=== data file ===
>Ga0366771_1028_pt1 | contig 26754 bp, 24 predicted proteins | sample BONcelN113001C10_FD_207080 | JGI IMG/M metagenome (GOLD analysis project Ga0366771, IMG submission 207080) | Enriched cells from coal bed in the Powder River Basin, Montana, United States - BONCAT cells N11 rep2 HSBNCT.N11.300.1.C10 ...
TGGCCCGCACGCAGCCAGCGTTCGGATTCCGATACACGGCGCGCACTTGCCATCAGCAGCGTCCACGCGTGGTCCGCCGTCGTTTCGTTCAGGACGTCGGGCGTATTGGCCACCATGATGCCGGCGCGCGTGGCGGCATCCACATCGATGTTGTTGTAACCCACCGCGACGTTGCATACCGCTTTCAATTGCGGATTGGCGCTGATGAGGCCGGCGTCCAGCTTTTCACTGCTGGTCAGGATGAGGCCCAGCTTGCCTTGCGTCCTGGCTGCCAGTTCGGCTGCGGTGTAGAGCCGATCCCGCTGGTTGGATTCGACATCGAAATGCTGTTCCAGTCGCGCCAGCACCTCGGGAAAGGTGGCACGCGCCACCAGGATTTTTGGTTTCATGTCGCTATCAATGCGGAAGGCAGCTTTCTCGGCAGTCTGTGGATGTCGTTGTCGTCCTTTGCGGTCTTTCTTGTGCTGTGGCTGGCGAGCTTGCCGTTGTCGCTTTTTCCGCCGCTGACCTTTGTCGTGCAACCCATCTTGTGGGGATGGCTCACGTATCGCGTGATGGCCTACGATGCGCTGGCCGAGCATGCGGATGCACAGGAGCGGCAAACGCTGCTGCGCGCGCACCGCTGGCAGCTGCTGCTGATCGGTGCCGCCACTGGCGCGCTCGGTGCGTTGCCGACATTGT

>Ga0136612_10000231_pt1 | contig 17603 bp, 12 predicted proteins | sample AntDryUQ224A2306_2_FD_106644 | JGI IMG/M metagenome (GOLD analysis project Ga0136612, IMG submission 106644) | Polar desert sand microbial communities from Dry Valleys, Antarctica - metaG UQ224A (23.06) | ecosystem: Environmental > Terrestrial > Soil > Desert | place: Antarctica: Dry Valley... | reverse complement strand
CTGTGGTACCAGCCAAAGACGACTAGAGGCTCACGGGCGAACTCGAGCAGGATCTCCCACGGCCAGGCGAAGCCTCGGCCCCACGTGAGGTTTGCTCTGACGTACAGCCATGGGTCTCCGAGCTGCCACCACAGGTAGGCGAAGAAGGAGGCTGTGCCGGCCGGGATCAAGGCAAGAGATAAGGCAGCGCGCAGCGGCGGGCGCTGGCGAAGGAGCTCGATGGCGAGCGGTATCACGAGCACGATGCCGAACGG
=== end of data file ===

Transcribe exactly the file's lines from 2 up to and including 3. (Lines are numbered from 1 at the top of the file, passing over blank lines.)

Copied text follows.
TGGCCCGCACGCAGCCAGCGTTCGGATTCCGATACACGGCGCGCACTTGCCATCAGCAGCGTCCACGCGTGGTCCGCCGTCGTTTCGTTCAGGACGTCGGGCGTATTGGCCACCATGATGCCGGCGCGCGTGGCGGCATCCACATCGATGTTGTTGTAACCCACCGCGACGTTGCATACCGCTTTCAATTGCGGATTGGCGCTGATGAGGCCGGCGTCCAGCTTTTCACTGCTGGTCAGGATGAGGCCCAGCTTGCCTTGCGTCCTGGCTGCCAGTTCGGCTGCGGTGTAGAGCCGATCCCGCTGGTTGGATTCGACATCGAAATGCTGTTCCAGTCGCGCCAGCACCTCGGGAAAGGTGGCACGCGCCACCAGGATTTTTGGTTTCATGTCGCTATCAATGCGGAAGGCAGCTTTCTCGGCAGTCTGTGGATGTCGTTGTCGTCCTTTGCGGTCTTTCTTGTGCTGTGGCTGGCGAGCTTGCCGTTGTCGCTTTTTCCGCCGCTGACCTTTGTCGTGCAACCCATCTTGTGGGGATGGCTCACGTATCGCGTGATGGCCTACGATGCGCTGGCCGAGCATGCGGATGCACAGGAGCGGCAAACGCTGCTGCGCGCGCACCGCTGGCAGCTGCTGCTGATCGGTGCCGCCACTGGCGCGCTCGGTGCGTTGCCGACATTGT

>Ga0136612_10000231_pt1 | contig 17603 bp, 12 predicted proteins | sample AntDryUQ224A2306_2_FD_106644 | JGI IMG/M metagenome (GOLD analysis project Ga0136612, IMG submission 106644) | Polar desert sand microbial communities from Dry Valleys, Antarctica - metaG UQ224A (23.06) | ecosystem: Environmental > Terrestrial > Soil > Desert | place: Antarctica: Dry Valley... | reverse complement strand